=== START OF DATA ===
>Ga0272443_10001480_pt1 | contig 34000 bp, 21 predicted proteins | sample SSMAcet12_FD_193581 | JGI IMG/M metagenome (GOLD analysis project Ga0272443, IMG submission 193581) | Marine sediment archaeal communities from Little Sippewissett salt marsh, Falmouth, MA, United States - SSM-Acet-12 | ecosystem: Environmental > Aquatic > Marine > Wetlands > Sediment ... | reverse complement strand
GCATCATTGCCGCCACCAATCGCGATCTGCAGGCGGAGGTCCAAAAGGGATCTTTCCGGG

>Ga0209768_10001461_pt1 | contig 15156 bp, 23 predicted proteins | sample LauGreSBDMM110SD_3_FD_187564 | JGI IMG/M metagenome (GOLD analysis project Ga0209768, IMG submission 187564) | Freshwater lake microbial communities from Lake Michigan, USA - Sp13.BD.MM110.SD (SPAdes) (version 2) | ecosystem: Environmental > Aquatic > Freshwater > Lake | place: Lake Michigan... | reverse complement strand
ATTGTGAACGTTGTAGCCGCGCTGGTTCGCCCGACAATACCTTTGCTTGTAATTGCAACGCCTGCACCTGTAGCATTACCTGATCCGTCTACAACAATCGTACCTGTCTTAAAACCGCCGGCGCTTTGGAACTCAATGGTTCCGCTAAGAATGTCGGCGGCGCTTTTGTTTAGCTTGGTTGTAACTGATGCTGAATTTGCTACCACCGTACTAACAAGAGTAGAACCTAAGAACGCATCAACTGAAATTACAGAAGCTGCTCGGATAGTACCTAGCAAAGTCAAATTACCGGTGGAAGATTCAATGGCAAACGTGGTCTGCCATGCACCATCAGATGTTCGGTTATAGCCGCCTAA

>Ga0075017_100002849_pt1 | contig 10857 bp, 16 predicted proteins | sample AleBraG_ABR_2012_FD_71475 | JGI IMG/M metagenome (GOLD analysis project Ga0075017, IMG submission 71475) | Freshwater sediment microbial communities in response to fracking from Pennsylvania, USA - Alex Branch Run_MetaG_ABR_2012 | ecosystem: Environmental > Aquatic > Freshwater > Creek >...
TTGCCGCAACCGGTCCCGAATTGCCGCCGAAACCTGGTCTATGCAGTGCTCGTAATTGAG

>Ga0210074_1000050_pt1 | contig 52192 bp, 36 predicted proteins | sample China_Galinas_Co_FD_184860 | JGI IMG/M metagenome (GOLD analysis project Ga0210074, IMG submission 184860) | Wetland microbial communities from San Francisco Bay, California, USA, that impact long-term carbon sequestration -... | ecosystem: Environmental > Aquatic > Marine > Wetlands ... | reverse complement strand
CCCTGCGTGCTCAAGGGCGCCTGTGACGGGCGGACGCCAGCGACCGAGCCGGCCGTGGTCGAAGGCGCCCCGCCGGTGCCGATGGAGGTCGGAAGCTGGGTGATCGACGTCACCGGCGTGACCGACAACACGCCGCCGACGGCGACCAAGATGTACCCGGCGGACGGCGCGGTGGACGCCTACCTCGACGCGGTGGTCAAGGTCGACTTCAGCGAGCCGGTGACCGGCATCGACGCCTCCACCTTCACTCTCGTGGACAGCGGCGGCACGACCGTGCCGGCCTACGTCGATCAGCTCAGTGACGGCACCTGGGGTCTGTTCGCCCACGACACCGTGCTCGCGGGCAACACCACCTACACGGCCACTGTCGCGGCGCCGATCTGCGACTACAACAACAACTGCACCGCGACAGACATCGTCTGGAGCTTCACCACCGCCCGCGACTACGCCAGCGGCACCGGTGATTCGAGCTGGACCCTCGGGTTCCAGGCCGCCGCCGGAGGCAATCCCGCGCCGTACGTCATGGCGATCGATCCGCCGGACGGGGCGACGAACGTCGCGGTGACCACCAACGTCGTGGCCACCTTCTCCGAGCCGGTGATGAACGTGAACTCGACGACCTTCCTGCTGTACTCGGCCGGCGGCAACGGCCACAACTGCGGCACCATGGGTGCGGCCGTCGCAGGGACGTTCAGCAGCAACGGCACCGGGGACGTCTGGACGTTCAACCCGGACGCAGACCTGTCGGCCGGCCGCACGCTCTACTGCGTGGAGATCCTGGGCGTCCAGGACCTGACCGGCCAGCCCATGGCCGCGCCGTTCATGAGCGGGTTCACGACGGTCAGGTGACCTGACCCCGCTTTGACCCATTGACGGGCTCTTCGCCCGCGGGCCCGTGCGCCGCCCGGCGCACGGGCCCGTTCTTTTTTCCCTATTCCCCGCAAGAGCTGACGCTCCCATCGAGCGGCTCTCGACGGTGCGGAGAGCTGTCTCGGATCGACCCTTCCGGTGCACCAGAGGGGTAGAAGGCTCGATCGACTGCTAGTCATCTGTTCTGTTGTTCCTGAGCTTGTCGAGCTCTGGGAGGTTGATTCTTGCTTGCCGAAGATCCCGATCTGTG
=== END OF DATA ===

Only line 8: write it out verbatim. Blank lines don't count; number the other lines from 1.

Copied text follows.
CCCTGCGTGCTCAAGGGCGCCTGTGACGGGCGGACGCCAGCGACCGAGCCGGCCGTGGTCGAAGGCGCCCCGCCGGTGCCGATGGAGGTCGGAAGCTGGGTGATCGACGTCACCGGCGTGACCGACAACACGCCGCCGACGGCGACCAAGATGTACCCGGCGGACGGCGCGGTGGACGCCTACCTCGACGCGGTGGTCAAGGTCGACTTCAGCGAGCCGGTGACCGGCATCGACGCCTCCACCTTCACTCTCGTGGACAGCGGCGGCACGACCGTGCCGGCCTACGTCGATCAGCTCAGTGACGGCACCTGGGGTCTGTTCGCCCACGACACCGTGCTCGCGGGCAACACCACCTACACGGCCACTGTCGCGGCGCCGATCTGCGACTACAACAACAACTGCACCGCGACAGACATCGTCTGGAGCTTCACCACCGCCCGCGACTACGCCAGCGGCACCGGTGATTCGAGCTGGACCCTCGGGTTCCAGGCCGCCGCCGGAGGCAATCCCGCGCCGTACGTCATGGCGATCGATCCGCCGGACGGGGCGACGAACGTCGCGGTGACCACCAACGTCGTGGCCACCTTCTCCGAGCCGGTGATGAACGTGAACTCGACGACCTTCCTGCTGTACTCGGCCGGCGGCAACGGCCACAACTGCGGCACCATGGGTGCGGCCGTCGCAGGGACGTTCAGCAGCAACGGCACCGGGGACGTCTGGACGTTCAACCCGGACGCAGACCTGTCGGCCGGCCGCACGCTCTACTGCGTGGAGATCCTGGGCGTCCAGGACCTGACCGGCCAGCCCATGGCCGCGCCGTTCATGAGCGGGTTCACGACGGTCAGGTGACCTGACCCCGCTTTGACCCATTGACGGGCTCTTCGCCCGCGGGCCCGTGCGCCGCCCGGCGCACGGGCCCGTTCTTTTTTCCCTATTCCCCGCAAGAGCTGACGCTCCCATCGAGCGGCTCTCGACGGTGCGGAGAGCTGTCTCGGATCGACCCTTCCGGTGCACCAGAGGGGTAGAAGGCTCGATCGACTGCTAGTCATCTGTTCTGTTGTTCCTGAGCTTGTCGAGCTCTGGGAGGTTGATTCTTGCTTGCCGAAGATCCCGATCTGTG